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In 2010, three months after Pinterest launched, the site had only 3,000 users. But some of them were active users, and those people loved the site — and both of those categories included Silbermann himself.

“Instead of changing the product, I thought maybe I could just find people like me,” he said.

So Pinterest started to have meet-ups at local boutiques, and to take fun pictures of people who attended them, and to engage with bloggers to do invitation campaigns like “Pin It Forward,” where bloggers got more invites to the site by spreading the world.

  • SE

    Sean Ellis

    over 4 years ago #

    Great example of doing things that don't necessarily scale in the early days and doubling down on the type of people who already love the product - rather than tweaking based on feedback from those who don't love it yet.

    • PK

      pardeep kullar

      over 4 years ago #

      "doubling down on the type of people who already love the product - rather than tweaking based on feedback from those who don't love it yet"

      That should be framed and hung up. Almost seems counter-intuitive to ignore feedback and yet instinctively, it makes sense.

  • SL

    Stuart Langridge

    over 4 years ago #

    "There are many ways to succeed".

  • FA

    Faisal Al-Khalidi

    over 4 years ago #

    Also ties back to this great quote from Peter Thiel:

    "Poor distribution—not product—is the number one cause of failure. If you can get even a single distribution channel to work, you have great business. If you try for several but don’t nail one, you’re finished.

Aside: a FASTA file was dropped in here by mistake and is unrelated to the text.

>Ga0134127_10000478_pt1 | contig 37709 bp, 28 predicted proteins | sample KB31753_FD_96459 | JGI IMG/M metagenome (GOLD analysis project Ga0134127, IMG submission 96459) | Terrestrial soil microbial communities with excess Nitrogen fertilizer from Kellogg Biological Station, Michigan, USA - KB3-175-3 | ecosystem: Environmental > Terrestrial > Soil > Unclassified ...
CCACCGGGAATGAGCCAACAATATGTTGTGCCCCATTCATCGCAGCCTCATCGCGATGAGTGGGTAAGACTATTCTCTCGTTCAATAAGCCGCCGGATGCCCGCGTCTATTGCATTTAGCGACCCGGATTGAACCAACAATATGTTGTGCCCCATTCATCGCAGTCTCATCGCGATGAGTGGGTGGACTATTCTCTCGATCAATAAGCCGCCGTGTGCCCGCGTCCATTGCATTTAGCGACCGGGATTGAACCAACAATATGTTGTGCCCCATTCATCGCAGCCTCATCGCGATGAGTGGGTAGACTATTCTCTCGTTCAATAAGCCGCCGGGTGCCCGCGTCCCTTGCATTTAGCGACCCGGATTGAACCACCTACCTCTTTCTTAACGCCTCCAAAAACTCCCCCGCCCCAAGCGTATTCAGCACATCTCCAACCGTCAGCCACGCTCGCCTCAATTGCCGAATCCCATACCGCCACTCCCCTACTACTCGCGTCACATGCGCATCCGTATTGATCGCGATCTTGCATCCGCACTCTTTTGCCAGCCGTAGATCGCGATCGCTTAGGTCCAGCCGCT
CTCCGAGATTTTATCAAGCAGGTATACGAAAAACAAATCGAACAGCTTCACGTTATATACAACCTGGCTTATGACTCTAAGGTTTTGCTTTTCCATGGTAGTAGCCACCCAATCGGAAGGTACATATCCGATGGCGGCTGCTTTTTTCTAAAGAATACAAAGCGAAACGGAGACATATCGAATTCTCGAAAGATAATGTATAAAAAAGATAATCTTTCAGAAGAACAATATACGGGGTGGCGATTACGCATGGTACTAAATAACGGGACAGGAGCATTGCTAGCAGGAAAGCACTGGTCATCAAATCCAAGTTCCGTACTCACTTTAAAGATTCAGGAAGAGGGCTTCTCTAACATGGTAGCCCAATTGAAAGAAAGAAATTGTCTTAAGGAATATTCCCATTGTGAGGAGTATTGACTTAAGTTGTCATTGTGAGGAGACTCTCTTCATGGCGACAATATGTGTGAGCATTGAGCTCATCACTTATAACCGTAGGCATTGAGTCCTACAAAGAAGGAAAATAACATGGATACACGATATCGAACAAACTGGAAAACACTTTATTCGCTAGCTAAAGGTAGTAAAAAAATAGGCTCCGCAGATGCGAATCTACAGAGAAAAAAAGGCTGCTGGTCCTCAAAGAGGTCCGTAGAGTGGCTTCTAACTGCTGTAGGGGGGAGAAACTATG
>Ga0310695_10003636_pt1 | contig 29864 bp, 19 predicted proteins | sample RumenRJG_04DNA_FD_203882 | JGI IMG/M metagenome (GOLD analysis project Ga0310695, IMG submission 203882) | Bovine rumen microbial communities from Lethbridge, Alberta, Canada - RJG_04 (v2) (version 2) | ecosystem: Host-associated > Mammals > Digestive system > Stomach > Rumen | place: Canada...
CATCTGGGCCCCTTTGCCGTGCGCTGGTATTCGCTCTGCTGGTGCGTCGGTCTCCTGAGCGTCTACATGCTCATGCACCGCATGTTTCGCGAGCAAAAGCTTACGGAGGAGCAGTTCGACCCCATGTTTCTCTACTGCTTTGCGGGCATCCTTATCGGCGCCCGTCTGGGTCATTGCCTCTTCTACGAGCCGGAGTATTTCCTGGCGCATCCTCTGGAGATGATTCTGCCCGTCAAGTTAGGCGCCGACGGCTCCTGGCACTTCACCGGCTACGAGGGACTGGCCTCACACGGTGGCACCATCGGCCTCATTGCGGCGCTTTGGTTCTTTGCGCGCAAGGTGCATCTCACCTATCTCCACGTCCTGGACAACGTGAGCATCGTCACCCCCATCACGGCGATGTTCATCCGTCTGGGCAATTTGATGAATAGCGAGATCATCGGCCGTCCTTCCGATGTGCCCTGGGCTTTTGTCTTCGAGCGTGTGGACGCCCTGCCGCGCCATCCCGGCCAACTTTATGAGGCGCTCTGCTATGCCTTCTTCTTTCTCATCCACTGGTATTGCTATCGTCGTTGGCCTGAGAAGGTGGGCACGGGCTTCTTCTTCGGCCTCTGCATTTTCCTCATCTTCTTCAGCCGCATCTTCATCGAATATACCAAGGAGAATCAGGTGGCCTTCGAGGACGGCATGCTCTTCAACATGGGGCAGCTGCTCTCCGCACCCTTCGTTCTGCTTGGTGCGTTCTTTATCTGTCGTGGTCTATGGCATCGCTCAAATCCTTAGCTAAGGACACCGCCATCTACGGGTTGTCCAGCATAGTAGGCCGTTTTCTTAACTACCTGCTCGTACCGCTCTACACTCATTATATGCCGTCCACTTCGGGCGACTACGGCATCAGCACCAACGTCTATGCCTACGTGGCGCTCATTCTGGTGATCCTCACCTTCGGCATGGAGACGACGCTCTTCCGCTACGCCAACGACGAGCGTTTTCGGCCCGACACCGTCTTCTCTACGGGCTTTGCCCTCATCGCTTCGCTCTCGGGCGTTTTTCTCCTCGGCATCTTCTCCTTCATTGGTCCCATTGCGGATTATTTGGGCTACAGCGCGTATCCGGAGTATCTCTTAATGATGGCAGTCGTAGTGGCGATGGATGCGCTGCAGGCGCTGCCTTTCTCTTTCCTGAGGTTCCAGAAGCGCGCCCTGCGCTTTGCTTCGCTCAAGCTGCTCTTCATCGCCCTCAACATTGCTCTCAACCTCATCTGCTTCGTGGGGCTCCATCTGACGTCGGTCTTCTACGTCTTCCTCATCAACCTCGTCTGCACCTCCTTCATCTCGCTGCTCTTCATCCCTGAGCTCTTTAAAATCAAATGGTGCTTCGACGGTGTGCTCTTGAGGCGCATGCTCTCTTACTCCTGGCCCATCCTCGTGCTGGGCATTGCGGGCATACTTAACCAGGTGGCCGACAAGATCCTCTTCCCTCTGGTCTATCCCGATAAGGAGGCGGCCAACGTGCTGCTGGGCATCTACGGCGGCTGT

• SW

      Samuel Woods

      over 4 years ago #

      Yeah, it's crazy how many startups figure they should emulate distribution strategies of multi-million/billion companies -- which is they think they need to "be everywhere".

      Uncover 1 primary channel first, that you can double-down on.

  • GB

    Giselle Bisson

    over 4 years ago #

    Good read. I like that marketing is so hard to predict.

  • DP

    Divyesh P.

    over 4 years ago #

    Focusing on niche audience while building product/ startup has become ultimate driver of growth.

    Focus on who loves what you do, first and likes will grow.

  • WE

    William Egan

    over 4 years ago #

    “Fundamentally, the future is unwritten. If they knew, they would be done,” Silbermann said.

    This line resonated the best with me.

  • CS

    Cara Sherratt

    over 4 years ago #

    I don't think engineering and marketing are mutually exclusive, I wouldn't have said you can have one without the other. Perhaps the growth of customer base was the work of marketing, however if if the engineering didn't form a solid base, that marketing would have been insufficient. You can't dress up a bad product and expect it to catch on - credit where credit is due to both departments!

  • JC

    Jane Cronin

    over 4 years ago #

    A great example of how building genuine connections with the right people is a winning tactic - and doing it by thinking about how you can offer them valuable and enjoyable experiences first, rather than just 'who is going to promote this?'

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